A proposed redevelopment of the former South Portland public works site on O’Neil Street will include a total of 38 units, with four reserved for affordable housing. Courtesy / Meeting House Hill Park LLC

SOUTH PORTLAND — The Planning Board has given its unanimous support for a project to build 38 residential units at the former public works site on O’Neil Street.

Developer Rich Simon and his partner Ed Rowe are envisioning nine single-family homes, they told Planning Board members Wednesday, along with 16 townhouse-style condominiums and 13 apartments. The two- and three-bedroom units would all be powered by rooftop solar panels, with a focus on sustainable living. The developers also want to build a public park and a community garden.

The proposal will require a contract zone, for which the City Council has the final say; a vote has not yet been scheduled. If the contract zone is approved, the project will go back to the Planning Board for site plan review, which Planning Director Tex Haeuser said would include a rigorous landscaping plan.

In order to create the contract zone, city leaders must find that it’s in conformance with the goals of the Comprehensive Plan, and Haeuser said this week “there are quite a few policy objectives in the Comprehensive Plan that support this project.”

A new residential development on O’Neil Street will include a public park and community garden. Courtesy / Acorn Engineering

Those include, he said, providing a diversity of housing to meet a wide range of  needs for residents, providing “high-quality, well-maintained” recreational facilities and open space, and promoting green building technologies.

Simon said this week he would like to get shovels in the ground as soon as possible, particularly since getting to this point was a long process.

The city first began talking about creating a planned residential neighborhood on the 6-acre site in 2017, after a new 63,000-square-foot public works, parks and municipal services facility opened off Highland Avenue in November 2017.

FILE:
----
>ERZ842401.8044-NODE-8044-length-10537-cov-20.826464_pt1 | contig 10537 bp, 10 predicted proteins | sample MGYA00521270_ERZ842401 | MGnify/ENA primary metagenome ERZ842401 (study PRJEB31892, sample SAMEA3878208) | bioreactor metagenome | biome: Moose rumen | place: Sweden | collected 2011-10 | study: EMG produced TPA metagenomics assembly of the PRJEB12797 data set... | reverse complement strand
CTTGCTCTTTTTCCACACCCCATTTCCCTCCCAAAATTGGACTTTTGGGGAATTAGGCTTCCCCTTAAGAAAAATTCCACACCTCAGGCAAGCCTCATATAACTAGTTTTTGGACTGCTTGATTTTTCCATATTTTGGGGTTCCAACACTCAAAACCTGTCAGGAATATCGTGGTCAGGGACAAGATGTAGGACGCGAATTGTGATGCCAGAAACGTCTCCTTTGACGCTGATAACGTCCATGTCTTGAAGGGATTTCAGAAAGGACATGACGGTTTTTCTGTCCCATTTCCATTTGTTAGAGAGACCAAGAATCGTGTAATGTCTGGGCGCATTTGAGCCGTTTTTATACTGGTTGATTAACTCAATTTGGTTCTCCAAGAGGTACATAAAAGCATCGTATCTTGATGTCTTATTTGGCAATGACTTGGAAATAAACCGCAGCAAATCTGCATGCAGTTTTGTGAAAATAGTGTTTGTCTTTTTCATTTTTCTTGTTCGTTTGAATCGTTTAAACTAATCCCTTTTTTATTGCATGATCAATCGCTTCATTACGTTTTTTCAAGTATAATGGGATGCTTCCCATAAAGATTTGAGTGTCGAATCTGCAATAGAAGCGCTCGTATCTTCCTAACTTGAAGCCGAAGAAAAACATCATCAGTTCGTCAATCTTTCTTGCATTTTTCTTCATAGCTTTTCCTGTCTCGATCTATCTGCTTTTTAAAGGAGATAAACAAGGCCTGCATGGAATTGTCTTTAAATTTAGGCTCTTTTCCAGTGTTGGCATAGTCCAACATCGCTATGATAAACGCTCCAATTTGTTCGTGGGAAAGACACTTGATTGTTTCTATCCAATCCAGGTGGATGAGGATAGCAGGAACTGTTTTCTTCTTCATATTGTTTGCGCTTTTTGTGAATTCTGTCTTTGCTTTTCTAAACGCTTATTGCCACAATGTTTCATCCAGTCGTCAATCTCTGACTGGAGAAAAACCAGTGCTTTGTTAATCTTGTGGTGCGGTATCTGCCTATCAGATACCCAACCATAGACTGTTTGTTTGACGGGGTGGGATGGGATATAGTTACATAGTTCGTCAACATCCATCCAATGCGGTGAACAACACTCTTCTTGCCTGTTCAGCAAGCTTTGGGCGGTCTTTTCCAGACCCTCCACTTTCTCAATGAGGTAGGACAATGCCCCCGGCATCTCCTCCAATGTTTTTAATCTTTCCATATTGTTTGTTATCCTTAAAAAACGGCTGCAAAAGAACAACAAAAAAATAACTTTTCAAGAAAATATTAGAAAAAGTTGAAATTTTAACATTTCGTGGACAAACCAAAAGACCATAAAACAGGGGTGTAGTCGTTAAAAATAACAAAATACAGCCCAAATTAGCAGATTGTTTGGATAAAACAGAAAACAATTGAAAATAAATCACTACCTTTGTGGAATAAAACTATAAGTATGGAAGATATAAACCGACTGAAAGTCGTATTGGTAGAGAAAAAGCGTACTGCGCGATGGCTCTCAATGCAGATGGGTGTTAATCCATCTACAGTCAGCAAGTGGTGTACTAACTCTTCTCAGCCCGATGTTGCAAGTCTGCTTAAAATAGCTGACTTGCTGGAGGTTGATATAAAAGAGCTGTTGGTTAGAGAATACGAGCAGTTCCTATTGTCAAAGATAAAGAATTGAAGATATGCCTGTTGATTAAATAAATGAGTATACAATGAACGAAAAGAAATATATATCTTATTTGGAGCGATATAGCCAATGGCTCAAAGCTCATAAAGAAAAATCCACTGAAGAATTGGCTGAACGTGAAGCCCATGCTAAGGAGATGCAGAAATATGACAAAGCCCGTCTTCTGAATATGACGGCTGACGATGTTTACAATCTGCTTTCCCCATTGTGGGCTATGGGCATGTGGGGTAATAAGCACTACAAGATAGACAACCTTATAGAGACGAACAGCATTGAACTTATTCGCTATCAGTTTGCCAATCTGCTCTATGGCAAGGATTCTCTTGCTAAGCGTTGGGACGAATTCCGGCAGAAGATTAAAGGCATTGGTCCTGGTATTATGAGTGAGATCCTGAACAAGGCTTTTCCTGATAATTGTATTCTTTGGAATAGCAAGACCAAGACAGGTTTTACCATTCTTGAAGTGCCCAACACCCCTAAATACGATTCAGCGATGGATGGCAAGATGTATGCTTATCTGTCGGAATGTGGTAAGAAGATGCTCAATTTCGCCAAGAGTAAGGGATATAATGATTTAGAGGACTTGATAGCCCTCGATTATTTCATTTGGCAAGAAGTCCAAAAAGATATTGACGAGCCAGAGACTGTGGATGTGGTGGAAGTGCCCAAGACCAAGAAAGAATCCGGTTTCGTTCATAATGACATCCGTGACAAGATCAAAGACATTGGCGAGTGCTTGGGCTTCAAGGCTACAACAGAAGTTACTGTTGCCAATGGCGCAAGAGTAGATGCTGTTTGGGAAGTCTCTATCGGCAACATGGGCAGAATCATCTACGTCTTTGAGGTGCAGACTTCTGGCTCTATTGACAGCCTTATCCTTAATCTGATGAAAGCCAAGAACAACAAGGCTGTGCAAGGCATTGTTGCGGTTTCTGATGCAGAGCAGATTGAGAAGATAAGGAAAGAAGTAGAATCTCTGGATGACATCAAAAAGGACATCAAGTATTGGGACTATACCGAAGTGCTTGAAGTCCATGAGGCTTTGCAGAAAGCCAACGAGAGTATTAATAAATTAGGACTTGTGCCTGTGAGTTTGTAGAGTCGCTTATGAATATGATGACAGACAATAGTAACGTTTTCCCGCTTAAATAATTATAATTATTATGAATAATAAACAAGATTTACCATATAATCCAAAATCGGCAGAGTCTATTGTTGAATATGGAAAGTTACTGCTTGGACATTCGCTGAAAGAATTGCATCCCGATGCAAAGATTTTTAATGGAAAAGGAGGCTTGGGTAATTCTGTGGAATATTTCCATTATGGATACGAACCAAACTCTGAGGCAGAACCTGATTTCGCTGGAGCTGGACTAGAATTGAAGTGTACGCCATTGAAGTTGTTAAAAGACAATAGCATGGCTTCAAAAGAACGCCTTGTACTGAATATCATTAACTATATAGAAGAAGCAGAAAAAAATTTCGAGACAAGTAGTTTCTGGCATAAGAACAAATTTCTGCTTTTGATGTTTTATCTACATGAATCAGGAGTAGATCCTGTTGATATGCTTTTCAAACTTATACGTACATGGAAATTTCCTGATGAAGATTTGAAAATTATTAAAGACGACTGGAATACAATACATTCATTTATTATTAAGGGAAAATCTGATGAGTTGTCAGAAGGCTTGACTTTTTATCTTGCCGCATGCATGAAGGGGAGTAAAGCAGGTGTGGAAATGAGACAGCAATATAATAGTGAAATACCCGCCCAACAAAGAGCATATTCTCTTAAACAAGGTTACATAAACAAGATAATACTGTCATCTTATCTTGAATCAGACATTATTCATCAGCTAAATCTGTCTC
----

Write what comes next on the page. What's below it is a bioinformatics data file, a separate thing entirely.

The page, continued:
Simon said developers are aiming for the tenants to be “net-zero,” when it comes to their carbon footprint. With the solar panels and community garden, he said, “our residents will be able to produce their own energy and grow their own food.”

The only public comment Wednesday referred to design details, including buffering and setbacks from neighboring properties, but Planning Board Chairwoman Elsa Mullin said all issues would be addressed during site plan review.

No one objected to the overall proposal, which has already received a lot of public input through various community meetings.

The development would be built in four phases, according to Haeuser.

Under the provisions of the contract zone, all nine single-family homes must be built within two years of final site plan approval. The condos must be built within two to four years and the apartment complex not more than five years later.

The 1-acre public park and community garden would be among the final project details completed and must be built within six years of final approval. Simon said this week that he and Rowe would work closely with the city on the design and placement of the elements, which would be owned by the city and open to the public.

Haeuser said the developers also plan to extend O’Neil Street to connect with Pitt. In addition, Simon and Rowe must ensure the building design is “visibly compatible with the existing neighborhood” on Meetinghouse Hill, which is a historic part of the city comprising mostly single-family homes.

One of the other objectives of the project is to provide affordable housing. To that end, the developers have agreed to retain two apartment units, which will be rented out to households earning 60% or less of the area median income. The South Portland Housing Authority, or a similar agency, will offer two of the homes at a sales price of $200,000.

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